Lukasz Lukasz - 1 month ago 11
Python Question

Extracting Items From Sparse Matrix

I'm working with a series of text corpus' and in doing so I need to construct a co-occurrence matrix. I'm currently testing writing and testing my code so every time I run I get a different matrix (since

list(set())
is unordered. I've constructed a sparse matrix using
scipy.sparse.coo_matrix()
and would like to be able to use the coordinates and value generated by that type of construction. I imagine that this would be the fastest and most memory effictient way of doing it. At the moment when I try to access those values I am presented with

[<1x16 sparse matrix of type '<class 'numpy.float32'>'
with 10 stored elements in Compressed Sparse Row format>, <1x16 sparse matrix of type '<class 'numpy.float32'>'
with 4 stored elements in Compressed Sparse Row format>, <1x16 sparse matrix of type '<class 'numpy.float32'>'
with 4 stored elements in Compressed Sparse Row format>, <1x16 sparse matrix of type '<class 'numpy.float32'>'
with 7 stored elements in Compressed Sparse Row format>, <1x16 sparse matrix of type '<class 'numpy.float32'>'


When I
print
the sparse matrix I get the following:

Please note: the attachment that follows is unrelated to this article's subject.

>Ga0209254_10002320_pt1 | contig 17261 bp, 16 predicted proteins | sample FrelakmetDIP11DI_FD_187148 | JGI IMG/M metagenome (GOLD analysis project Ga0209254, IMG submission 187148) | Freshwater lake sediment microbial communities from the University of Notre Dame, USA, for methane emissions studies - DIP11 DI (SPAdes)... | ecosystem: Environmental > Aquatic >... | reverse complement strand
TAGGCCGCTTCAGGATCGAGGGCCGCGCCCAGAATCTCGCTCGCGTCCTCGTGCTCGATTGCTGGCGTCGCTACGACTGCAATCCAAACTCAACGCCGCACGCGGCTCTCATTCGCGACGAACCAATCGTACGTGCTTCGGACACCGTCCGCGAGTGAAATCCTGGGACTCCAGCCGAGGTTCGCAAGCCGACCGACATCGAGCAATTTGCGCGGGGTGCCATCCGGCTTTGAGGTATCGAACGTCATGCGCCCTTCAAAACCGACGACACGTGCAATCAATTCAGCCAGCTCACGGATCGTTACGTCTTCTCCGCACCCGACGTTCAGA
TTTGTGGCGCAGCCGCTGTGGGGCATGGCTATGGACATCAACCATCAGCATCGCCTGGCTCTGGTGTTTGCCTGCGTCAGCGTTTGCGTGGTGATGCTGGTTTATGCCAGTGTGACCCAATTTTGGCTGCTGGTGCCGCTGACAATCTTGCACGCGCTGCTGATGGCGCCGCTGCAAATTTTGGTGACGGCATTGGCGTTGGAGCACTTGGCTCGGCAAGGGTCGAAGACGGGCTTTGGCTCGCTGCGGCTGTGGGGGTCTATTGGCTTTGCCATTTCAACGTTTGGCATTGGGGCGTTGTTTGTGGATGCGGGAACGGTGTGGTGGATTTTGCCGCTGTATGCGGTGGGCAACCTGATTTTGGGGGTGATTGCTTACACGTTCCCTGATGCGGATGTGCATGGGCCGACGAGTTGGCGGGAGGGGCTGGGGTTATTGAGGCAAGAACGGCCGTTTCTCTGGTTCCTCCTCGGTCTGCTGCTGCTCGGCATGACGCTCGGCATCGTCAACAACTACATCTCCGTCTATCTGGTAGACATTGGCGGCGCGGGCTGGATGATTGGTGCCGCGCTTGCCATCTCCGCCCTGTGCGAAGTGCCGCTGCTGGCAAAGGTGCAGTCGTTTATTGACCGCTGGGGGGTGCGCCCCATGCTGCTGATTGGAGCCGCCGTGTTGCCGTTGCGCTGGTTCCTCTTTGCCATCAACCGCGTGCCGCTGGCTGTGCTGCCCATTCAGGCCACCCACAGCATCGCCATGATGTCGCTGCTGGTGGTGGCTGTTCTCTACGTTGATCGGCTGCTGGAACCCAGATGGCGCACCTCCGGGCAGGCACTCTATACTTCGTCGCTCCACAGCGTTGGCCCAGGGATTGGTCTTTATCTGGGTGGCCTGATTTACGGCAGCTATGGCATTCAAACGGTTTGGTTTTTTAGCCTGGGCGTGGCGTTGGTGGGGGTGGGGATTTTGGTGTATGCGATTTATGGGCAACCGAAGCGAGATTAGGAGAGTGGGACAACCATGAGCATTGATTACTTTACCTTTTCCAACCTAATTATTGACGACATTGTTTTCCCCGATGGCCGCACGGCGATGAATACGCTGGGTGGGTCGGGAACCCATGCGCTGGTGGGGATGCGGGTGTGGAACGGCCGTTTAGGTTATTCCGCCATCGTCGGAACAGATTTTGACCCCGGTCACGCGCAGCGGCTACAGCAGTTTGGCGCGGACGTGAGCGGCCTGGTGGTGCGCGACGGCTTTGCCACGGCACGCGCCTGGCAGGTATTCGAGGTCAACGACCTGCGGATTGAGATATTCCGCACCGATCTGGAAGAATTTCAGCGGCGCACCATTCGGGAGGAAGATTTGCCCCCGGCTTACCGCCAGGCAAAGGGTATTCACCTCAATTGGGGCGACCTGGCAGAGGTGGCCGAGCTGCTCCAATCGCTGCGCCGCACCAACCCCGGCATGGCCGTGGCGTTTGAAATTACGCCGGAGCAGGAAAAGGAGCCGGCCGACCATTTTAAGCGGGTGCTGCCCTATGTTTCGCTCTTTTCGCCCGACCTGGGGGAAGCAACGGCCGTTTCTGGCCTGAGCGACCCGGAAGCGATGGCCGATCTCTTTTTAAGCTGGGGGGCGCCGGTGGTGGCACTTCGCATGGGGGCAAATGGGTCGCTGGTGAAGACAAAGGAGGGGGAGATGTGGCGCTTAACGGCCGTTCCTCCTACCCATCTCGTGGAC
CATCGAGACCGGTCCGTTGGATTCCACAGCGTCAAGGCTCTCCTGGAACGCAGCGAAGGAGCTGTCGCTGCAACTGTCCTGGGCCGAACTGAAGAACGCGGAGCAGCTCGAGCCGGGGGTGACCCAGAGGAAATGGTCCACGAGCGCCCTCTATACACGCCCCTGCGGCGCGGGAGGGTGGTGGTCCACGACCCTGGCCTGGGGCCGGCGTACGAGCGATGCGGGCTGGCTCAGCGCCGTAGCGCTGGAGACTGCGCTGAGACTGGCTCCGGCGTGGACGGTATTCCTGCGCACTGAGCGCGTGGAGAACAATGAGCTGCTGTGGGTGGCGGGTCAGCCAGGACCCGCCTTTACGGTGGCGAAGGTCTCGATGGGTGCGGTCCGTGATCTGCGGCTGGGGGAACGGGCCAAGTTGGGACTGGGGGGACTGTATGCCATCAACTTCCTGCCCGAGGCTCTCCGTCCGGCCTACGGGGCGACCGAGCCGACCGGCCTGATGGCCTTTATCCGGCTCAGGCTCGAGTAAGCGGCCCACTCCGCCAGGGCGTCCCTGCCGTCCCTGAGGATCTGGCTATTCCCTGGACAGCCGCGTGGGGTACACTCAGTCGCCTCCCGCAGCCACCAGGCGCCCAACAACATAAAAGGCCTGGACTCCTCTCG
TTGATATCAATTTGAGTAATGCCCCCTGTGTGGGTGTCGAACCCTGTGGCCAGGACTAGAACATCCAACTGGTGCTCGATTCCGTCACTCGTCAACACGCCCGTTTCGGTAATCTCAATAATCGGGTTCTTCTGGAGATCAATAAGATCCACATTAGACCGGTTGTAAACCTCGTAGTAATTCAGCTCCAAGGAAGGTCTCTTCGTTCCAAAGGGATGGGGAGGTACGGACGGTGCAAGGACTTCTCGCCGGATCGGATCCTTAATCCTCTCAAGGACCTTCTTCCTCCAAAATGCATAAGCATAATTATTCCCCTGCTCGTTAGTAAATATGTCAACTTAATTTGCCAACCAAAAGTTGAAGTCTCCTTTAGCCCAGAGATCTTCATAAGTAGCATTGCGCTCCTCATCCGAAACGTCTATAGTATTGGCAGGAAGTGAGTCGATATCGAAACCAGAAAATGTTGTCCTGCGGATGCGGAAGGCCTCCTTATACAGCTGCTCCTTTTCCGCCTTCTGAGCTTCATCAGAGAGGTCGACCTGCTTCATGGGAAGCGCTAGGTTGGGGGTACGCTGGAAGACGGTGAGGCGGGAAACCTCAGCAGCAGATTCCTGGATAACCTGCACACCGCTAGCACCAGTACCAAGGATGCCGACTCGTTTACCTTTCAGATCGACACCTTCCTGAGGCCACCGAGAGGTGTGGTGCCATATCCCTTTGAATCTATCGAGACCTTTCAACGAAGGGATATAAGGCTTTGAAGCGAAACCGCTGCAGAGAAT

(0, 1) 0.5
(0, 4) 1.0
(0, 6) 0.5
(1, 7) 1.0
(1, 11) 1.0
(1, 12) 1.0
(1, 13) 0.5
(2, 14) 0.5
...
(15, 6) 1.0
(15, 9) 0.5
(15, 15) 3.0
(15, 0) 2.0
(15, 1) 0.5
(15, 6) 0.5
(15, 14) 1.5


I would imagine that retrieving those values as they appear is possible.

For the above example I extract the following instance:

row = [0, 0, 0, 1, 1, 1, 1, 2, 2, 2, 2, 3, 3, 3, 3, 3, 3, 3, 3, 3, 4, 4, 4,
4, 4, 4, 4, 5, 5, 5, 5, 5, 5, 5, 6, 6, 6, 6, 7, 7, 7, 7, 8, 8, 8, 8,
9, 9, 9, 9, 10, 10, 10, 10, 11, 11, 11, 11, 12, 12, 12, 12, 13, 13,
13, 13, 13, 13, 13, 13, 13, 14, 14, 14, 14, 14, 14, 14, 15, 15, 15,
15, 15, 15, 15, 15, 15, 15]

column = [1, 4, 6, 7, 11, 12, 13, 14, 15, 0, 4, 9, 12, 13, 14, 15, 4, 5, 12, 13,
4, 9, 13, 14, 0, 1, 2, 3, 5, 8, 10, 12, 13, 14, 2, 4, 12, 13, 0, 14,
15, 0, 8, 11, 13, 4, 7, 10, 11, 1, 3, 12, 14, 4, 8, 11, 13, 0, 7, 8,